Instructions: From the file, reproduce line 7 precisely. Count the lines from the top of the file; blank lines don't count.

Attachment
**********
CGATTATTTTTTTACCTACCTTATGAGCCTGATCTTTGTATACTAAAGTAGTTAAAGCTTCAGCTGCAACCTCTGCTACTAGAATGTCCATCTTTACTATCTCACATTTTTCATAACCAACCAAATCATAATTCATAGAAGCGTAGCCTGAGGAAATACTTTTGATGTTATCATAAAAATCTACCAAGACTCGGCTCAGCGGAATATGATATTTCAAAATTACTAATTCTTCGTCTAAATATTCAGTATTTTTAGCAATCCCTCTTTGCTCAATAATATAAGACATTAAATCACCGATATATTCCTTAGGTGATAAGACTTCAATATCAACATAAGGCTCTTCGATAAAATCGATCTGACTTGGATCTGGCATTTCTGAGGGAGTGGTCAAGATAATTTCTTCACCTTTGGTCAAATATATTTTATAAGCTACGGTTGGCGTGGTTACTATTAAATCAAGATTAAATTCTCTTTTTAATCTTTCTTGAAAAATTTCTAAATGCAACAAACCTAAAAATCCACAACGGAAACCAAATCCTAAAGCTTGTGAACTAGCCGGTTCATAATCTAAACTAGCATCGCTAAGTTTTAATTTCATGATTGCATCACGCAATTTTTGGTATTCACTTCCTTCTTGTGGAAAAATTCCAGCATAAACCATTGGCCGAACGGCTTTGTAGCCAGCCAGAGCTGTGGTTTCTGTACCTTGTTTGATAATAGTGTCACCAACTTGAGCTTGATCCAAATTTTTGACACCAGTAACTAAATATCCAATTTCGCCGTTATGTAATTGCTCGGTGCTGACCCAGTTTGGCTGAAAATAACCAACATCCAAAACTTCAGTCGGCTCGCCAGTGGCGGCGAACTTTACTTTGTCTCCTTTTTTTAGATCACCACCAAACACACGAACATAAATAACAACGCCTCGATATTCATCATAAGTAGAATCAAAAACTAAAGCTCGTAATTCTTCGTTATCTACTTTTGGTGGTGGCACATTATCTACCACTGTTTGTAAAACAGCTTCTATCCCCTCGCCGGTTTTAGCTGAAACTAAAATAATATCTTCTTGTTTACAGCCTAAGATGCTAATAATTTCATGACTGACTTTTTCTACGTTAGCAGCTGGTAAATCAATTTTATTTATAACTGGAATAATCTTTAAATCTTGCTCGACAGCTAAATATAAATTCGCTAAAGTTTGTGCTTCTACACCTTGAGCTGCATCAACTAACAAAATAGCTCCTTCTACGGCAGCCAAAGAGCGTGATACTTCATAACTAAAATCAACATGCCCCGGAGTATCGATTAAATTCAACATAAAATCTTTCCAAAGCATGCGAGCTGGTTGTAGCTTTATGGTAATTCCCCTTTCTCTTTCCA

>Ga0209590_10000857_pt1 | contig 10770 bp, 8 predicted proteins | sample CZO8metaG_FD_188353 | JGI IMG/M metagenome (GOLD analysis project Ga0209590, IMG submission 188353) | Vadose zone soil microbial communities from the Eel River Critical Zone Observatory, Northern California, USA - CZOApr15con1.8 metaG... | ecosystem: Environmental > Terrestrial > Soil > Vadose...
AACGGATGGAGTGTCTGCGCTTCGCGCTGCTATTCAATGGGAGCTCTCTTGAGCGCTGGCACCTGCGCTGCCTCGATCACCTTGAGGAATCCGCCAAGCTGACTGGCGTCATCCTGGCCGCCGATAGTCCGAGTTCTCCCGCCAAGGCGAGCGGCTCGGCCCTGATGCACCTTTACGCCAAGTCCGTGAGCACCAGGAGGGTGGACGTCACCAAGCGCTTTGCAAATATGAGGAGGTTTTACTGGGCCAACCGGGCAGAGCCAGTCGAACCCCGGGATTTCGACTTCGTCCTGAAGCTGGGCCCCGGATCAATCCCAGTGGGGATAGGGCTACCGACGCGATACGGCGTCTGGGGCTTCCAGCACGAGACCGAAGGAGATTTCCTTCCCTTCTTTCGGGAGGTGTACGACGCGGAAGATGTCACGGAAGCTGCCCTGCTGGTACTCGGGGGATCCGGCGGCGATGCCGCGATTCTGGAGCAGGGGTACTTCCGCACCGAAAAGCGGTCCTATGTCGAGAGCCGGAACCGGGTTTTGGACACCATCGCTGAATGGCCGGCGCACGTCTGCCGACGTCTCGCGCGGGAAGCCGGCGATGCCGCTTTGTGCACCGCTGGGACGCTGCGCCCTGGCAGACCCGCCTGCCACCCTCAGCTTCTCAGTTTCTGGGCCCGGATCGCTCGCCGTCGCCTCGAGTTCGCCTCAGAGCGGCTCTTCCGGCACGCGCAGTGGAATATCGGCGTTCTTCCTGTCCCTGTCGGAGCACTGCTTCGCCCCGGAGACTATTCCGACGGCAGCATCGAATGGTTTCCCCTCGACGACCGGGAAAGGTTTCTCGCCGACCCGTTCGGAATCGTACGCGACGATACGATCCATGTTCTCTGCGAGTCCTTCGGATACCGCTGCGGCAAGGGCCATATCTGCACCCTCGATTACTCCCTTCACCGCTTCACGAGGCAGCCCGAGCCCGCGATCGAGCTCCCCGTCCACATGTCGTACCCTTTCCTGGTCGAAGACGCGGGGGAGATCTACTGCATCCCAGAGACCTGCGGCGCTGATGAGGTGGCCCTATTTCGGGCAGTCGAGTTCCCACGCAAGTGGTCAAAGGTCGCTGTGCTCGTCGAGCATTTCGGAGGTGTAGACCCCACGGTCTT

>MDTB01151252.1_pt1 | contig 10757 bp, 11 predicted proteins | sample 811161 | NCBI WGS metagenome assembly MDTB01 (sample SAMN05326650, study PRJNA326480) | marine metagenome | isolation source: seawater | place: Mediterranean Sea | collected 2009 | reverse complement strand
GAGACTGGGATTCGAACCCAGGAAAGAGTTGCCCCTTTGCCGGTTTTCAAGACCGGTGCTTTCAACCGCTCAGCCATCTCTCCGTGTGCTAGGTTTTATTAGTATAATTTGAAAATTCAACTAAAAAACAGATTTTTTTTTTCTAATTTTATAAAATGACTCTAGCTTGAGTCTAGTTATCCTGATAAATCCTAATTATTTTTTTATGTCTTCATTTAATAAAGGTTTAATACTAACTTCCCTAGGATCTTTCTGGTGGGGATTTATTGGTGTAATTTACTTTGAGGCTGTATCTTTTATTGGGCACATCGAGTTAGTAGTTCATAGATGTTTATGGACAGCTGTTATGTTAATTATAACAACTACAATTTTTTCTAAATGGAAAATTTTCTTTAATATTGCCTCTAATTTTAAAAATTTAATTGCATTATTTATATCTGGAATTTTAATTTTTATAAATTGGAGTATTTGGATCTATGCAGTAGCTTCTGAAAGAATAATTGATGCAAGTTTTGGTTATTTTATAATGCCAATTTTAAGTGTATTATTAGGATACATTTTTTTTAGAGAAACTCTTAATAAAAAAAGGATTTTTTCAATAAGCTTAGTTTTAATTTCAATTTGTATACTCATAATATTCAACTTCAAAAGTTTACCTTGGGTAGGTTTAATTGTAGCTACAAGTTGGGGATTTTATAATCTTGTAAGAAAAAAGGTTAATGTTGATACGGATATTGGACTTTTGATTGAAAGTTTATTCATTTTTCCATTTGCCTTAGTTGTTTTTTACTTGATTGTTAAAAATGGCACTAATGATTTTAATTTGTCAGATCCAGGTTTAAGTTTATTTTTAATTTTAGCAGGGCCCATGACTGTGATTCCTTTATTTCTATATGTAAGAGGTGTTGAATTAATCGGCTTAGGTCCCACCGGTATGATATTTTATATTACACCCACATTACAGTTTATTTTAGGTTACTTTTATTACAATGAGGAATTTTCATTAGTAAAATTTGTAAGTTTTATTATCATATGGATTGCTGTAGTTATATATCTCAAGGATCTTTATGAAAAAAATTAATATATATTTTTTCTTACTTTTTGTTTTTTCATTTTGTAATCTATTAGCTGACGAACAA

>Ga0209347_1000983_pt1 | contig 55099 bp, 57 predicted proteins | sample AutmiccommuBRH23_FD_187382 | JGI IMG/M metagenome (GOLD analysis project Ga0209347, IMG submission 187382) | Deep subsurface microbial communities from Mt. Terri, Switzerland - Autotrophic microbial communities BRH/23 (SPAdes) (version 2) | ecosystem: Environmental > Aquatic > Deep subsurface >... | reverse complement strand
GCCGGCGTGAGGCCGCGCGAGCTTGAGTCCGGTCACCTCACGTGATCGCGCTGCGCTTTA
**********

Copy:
GCCGGCGTGAGGCCGCGCGAGCTTGAGTCCGGTCACCTCACGTGATCGCGCTGCGCTTTA